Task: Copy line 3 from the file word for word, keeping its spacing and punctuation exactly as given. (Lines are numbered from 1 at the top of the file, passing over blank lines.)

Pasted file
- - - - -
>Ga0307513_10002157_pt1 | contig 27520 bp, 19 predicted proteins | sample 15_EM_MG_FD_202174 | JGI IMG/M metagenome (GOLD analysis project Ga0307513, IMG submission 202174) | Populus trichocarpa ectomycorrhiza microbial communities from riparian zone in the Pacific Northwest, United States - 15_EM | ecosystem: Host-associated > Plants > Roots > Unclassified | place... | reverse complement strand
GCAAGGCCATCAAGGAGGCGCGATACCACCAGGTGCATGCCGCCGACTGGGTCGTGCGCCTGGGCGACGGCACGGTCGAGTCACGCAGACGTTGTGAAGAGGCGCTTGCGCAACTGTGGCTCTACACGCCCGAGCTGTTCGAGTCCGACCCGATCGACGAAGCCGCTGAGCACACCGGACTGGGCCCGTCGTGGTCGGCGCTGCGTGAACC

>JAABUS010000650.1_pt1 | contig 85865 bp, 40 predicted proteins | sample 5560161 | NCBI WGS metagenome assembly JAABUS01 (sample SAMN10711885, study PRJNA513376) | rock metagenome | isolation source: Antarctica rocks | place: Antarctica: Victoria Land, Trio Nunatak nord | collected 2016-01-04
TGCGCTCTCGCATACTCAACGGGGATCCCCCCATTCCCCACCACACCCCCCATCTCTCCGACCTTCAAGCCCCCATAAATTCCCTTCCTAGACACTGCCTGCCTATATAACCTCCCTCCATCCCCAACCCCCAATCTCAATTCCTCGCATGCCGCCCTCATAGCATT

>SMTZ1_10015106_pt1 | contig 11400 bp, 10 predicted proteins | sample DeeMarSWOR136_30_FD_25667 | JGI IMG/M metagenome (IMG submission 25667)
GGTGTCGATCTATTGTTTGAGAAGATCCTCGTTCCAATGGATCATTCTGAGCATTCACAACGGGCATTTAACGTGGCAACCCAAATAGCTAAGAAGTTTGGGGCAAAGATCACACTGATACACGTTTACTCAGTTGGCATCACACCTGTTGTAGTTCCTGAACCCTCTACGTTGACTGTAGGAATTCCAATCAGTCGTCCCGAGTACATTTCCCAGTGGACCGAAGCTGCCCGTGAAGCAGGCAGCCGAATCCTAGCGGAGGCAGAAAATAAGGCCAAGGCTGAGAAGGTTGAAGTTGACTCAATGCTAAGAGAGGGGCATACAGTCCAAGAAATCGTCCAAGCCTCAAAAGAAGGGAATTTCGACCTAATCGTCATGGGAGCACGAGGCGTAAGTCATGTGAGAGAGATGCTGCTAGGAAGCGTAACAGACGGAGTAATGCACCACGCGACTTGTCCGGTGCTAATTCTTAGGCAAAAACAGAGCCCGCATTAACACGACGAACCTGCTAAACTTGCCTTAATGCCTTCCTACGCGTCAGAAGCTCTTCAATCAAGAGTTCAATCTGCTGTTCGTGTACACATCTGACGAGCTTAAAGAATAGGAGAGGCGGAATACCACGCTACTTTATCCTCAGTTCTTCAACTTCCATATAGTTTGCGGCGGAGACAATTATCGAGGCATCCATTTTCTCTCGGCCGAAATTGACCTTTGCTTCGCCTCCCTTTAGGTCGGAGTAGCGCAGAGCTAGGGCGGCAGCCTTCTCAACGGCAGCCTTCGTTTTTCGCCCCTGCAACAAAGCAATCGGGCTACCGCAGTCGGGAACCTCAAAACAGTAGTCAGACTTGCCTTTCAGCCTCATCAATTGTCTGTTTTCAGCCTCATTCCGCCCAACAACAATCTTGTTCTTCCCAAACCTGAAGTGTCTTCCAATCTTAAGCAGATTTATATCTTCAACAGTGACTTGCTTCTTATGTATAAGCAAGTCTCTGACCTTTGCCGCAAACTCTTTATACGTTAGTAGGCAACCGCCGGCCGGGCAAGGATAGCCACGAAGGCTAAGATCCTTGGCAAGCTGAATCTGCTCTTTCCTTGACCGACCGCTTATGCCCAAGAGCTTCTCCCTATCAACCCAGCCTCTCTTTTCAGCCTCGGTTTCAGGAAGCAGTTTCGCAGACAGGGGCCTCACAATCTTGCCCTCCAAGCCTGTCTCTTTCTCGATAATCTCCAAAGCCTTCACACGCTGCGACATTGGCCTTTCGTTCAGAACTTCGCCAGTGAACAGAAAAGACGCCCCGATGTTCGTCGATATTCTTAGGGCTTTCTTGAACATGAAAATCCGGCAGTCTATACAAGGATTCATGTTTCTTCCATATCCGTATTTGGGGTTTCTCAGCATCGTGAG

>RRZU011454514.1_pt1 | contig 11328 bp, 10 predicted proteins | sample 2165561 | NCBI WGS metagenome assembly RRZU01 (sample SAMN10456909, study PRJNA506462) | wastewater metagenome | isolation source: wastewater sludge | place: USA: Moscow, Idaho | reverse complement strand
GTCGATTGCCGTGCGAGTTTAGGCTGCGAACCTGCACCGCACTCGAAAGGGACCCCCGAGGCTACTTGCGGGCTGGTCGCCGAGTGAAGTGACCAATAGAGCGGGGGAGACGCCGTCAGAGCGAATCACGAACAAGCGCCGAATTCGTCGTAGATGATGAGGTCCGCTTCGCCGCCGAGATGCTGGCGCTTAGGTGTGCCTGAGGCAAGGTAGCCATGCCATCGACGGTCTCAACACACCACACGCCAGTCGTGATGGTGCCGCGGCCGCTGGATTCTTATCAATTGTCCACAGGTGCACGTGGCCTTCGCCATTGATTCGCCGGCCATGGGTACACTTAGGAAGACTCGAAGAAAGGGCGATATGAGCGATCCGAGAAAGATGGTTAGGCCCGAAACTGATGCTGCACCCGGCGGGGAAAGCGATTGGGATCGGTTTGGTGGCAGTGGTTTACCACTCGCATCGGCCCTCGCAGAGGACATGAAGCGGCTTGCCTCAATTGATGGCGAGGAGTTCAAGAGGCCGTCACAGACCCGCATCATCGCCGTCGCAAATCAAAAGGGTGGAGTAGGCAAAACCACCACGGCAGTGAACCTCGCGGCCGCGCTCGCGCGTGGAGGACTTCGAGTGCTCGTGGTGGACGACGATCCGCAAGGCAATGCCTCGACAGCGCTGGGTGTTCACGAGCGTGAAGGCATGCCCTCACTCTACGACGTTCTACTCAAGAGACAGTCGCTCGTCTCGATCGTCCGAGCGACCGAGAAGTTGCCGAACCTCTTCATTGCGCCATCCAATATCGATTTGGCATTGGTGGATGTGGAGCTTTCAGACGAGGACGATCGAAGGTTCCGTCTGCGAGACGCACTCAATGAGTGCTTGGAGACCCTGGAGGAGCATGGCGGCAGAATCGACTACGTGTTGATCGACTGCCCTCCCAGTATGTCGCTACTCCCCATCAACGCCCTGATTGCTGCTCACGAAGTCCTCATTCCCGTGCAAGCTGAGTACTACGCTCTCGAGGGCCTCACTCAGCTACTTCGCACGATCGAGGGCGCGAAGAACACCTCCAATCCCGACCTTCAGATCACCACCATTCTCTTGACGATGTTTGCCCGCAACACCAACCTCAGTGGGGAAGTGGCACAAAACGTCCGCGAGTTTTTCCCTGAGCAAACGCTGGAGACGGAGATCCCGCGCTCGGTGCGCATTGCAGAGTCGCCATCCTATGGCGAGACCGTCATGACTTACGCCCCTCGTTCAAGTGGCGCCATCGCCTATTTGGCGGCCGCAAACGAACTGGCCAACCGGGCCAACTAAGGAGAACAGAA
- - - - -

>JAABUS010000650.1_pt1 | contig 85865 bp, 40 predicted proteins | sample 5560161 | NCBI WGS metagenome assembly JAABUS01 (sample SAMN10711885, study PRJNA513376) | rock metagenome | isolation source: Antarctica rocks | place: Antarctica: Victoria Land, Trio Nunatak nord | collected 2016-01-04